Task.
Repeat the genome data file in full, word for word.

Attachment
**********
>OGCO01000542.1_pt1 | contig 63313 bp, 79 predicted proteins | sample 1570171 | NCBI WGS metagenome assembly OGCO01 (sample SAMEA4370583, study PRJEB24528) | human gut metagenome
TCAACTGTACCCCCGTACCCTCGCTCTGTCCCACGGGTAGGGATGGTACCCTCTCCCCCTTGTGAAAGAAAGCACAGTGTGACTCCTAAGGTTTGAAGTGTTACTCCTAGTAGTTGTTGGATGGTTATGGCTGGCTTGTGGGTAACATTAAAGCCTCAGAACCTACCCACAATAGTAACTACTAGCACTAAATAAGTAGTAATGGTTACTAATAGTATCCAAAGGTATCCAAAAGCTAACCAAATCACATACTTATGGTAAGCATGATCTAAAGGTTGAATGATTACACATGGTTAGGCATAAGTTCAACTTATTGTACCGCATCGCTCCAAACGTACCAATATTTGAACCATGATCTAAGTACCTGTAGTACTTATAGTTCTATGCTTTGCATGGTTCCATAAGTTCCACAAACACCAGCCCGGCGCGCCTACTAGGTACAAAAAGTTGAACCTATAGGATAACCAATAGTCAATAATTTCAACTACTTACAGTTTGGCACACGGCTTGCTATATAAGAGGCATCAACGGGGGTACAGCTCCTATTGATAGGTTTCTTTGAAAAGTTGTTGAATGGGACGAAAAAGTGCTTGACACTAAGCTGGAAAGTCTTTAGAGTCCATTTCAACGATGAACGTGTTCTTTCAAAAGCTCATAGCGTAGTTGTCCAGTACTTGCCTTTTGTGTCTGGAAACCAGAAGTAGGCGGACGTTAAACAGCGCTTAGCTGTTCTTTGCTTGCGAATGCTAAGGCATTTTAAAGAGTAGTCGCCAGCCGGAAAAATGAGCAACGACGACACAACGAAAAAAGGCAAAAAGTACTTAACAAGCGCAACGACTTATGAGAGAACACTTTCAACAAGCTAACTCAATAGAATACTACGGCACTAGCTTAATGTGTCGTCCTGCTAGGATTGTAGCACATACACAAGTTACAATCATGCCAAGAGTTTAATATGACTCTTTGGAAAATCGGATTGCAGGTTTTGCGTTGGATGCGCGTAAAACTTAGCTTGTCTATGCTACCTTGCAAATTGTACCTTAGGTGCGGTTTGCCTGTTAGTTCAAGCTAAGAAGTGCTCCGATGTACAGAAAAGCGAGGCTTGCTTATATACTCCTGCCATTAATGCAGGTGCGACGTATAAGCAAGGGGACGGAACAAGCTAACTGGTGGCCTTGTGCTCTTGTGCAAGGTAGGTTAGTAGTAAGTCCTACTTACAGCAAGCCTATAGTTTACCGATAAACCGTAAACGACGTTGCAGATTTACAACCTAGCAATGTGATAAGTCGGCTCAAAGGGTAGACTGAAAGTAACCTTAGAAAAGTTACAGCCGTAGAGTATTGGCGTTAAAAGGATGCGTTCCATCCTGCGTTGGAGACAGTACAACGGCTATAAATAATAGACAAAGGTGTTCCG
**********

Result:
>OGCO01000542.1_pt1 | contig 63313 bp, 79 predicted proteins | sample 1570171 | NCBI WGS metagenome assembly OGCO01 (sample SAMEA4370583, study PRJEB24528) | human gut metagenome
TCAACTGTACCCCCGTACCCTCGCTCTGTCCCACGGGTAGGGATGGTACCCTCTCCCCCTTGTGAAAGAAAGCACAGTGTGACTCCTAAGGTTTGAAGTGTTACTCCTAGTAGTTGTTGGATGGTTATGGCTGGCTTGTGGGTAACATTAAAGCCTCAGAACCTACCCACAATAGTAACTACTAGCACTAAATAAGTAGTAATGGTTACTAATAGTATCCAAAGGTATCCAAAAGCTAACCAAATCACATACTTATGGTAAGCATGATCTAAAGGTTGAATGATTACACATGGTTAGGCATAAGTTCAACTTATTGTACCGCATCGCTCCAAACGTACCAATATTTGAACCATGATCTAAGTACCTGTAGTACTTATAGTTCTATGCTTTGCATGGTTCCATAAGTTCCACAAACACCAGCCCGGCGCGCCTACTAGGTACAAAAAGTTGAACCTATAGGATAACCAATAGTCAATAATTTCAACTACTTACAGTTTGGCACACGGCTTGCTATATAAGAGGCATCAACGGGGGTACAGCTCCTATTGATAGGTTTCTTTGAAAAGTTGTTGAATGGGACGAAAAAGTGCTTGACACTAAGCTGGAAAGTCTTTAGAGTCCATTTCAACGATGAACGTGTTCTTTCAAAAGCTCATAGCGTAGTTGTCCAGTACTTGCCTTTTGTGTCTGGAAACCAGAAGTAGGCGGACGTTAAACAGCGCTTAGCTGTTCTTTGCTTGCGAATGCTAAGGCATTTTAAAGAGTAGTCGCCAGCCGGAAAAATGAGCAACGACGACACAACGAAAAAAGGCAAAAAGTACTTAACAAGCGCAACGACTTATGAGAGAACACTTTCAACAAGCTAACTCAATAGAATACTACGGCACTAGCTTAATGTGTCGTCCTGCTAGGATTGTAGCACATACACAAGTTACAATCATGCCAAGAGTTTAATATGACTCTTTGGAAAATCGGATTGCAGGTTTTGCGTTGGATGCGCGTAAAACTTAGCTTGTCTATGCTACCTTGCAAATTGTACCTTAGGTGCGGTTTGCCTGTTAGTTCAAGCTAAGAAGTGCTCCGATGTACAGAAAAGCGAGGCTTGCTTATATACTCCTGCCATTAATGCAGGTGCGACGTATAAGCAAGGGGACGGAACAAGCTAACTGGTGGCCTTGTGCTCTTGTGCAAGGTAGGTTAGTAGTAAGTCCTACTTACAGCAAGCCTATAGTTTACCGATAAACCGTAAACGACGTTGCAGATTTACAACCTAGCAATGTGATAAGTCGGCTCAAAGGGTAGACTGAAAGTAACCTTAGAAAAGTTACAGCCGTAGAGTATTGGCGTTAAAAGGATGCGTTCCATCCTGCGTTGGAGACAGTACAACGGCTATAAATAATAGACAAAGGTGTTCCG